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Spoils of the Dead
by Robert Frost

Robert Frost's books include A Boy's Will in 1913, North of Boston in 1914, Mountain Interval in 1916, New Hampshire in 1923 (for which Frost was awarded his first Pulitzer Prize), West-Running Brook in 1928, A Further Range in 1936 (giving Frost a third Pulitzer), A Witness Tree in 1942 (becoming the first person to receive the Prize four times), A Masque of Reason in 1945, Steeple Bush in 1947, A Masque of Mercy in 1947, and In the Clearing in 1962.

Additionally, his publishers released numerous anthologies and collections, including Selected Poems (New York: Henry Holt, 1923), Selected Poems (New York: Henry Holt, 1928), Collected Poems (New York: Henry Holt, 1930, which results in second Pulitzer in 1931), Selected Poems (New York: Henry Holt, 1934), Selected Poems (London: Jonathan Cape, 1936), Collected Poems (New York: Henry Holt, 1939), The Poems (New York: Modern Library, 1946), Complete Poems (New York: Henry Holt, 1949), Aforesaid (New York: Henry Holt, 1954), Selected Poems (London: Penguin Books, 1955), and Selected Poems (New York: Holt, Rinehart and Winston, 1963).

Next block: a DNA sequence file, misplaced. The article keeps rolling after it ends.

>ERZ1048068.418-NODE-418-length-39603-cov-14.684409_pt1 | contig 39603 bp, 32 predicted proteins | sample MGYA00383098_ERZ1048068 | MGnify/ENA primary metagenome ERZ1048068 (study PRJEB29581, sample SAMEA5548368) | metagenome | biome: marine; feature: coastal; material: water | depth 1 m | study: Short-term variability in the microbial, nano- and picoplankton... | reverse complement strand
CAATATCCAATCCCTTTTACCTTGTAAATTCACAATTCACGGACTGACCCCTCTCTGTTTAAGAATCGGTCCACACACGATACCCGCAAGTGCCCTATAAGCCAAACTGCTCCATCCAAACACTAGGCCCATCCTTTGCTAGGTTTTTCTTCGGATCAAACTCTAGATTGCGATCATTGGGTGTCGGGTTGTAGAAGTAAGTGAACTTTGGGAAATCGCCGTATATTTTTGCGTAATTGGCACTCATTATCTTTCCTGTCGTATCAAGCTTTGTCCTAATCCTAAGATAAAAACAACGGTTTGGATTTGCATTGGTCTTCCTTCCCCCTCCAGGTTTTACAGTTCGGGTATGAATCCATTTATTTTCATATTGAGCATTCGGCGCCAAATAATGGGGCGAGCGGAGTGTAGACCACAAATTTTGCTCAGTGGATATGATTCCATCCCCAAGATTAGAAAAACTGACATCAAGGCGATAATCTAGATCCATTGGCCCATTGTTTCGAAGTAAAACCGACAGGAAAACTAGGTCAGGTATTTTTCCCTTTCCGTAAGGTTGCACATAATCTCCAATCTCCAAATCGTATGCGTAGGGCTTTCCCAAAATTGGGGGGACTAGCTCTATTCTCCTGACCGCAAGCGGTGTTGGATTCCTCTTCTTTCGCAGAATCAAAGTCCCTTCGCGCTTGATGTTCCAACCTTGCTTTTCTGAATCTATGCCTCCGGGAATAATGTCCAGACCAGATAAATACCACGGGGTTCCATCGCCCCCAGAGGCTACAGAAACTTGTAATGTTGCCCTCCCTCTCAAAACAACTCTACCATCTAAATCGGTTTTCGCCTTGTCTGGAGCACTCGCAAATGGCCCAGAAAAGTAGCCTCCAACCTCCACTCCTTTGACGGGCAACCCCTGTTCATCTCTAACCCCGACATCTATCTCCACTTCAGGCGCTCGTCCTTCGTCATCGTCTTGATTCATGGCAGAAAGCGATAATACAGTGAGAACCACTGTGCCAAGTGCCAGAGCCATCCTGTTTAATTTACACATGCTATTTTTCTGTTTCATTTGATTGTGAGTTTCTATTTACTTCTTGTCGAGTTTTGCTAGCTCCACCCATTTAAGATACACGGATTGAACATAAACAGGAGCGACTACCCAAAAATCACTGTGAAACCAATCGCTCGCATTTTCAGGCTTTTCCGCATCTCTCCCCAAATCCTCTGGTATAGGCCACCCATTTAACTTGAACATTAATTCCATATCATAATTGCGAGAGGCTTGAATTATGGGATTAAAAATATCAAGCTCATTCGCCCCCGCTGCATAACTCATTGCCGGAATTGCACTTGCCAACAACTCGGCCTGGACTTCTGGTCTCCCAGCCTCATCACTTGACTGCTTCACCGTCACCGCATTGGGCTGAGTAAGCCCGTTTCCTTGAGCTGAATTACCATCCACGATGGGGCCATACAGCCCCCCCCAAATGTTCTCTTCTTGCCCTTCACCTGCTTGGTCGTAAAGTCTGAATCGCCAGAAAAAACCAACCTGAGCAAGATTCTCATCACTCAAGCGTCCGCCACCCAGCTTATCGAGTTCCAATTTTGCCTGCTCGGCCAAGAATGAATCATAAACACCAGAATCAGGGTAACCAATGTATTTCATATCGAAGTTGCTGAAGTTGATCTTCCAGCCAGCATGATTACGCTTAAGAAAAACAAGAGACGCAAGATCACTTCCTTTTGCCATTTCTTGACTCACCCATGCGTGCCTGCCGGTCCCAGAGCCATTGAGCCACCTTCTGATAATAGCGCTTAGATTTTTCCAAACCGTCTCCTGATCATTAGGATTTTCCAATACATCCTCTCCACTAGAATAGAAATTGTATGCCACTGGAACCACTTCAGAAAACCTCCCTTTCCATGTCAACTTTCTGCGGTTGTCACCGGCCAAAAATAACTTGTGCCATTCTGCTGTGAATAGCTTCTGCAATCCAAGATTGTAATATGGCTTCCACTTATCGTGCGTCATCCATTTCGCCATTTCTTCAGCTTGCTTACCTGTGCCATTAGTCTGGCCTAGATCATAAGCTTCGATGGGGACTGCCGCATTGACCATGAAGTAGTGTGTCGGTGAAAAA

Robert Frost's earliest work is now in the public domain, but all of his latter work remains under copyright protection and cannot be reproduced with permission.


1913 A Boy's Will
Spoils of the Dead
by Robert Frost

TWO fairies it was
On a still summer day
Came forth in the woods
With the flowers to play.
The flowers they plucked
They cast on the ground
For others, and those
For still others they found.
Flower-guided it was
That they came as they ran
On something that lay
In the shape of a man.
The snow must have made
The feathery bed
When this one fell
On the sleep of the dead.
But the snow was gone
A long time ago,
And the body he wore
Nigh gone with the snow.
The fairies drew near
And keenly espied
A ring on his hand
And a chain at his side.
They knelt in the leaves
And eerily played
With the glittering things,
And were not afraid.
And when they went home
To hide in their burrow,
They took them along
To play with to-morrow.
When you came on death,
Did you not come flower-guided
Like the elves in the wood?
I remember that I did.
But I recognised death
With sorrow and dread,
And I hated and hate
The spoils of the dead.


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